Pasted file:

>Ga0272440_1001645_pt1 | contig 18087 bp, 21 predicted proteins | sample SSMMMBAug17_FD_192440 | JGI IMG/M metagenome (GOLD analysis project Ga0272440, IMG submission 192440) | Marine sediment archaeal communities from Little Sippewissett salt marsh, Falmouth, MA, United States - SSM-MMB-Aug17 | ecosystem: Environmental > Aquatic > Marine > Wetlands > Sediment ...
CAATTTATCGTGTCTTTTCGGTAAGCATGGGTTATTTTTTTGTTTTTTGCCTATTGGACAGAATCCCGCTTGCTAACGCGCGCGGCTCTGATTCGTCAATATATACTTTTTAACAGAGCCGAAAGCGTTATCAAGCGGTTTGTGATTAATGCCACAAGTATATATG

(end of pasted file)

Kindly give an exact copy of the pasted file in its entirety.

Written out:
>Ga0272440_1001645_pt1 | contig 18087 bp, 21 predicted proteins | sample SSMMMBAug17_FD_192440 | JGI IMG/M metagenome (GOLD analysis project Ga0272440, IMG submission 192440) | Marine sediment archaeal communities from Little Sippewissett salt marsh, Falmouth, MA, United States - SSM-MMB-Aug17 | ecosystem: Environmental > Aquatic > Marine > Wetlands > Sediment ...
CAATTTATCGTGTCTTTTCGGTAAGCATGGGTTATTTTTTTGTTTTTTGCCTATTGGACAGAATCCCGCTTGCTAACGCGCGCGGCTCTGATTCGTCAATATATACTTTTTAACAGAGCCGAAAGCGTTATCAAGCGGTTTGTGATTAATGCCACAAGTATATATG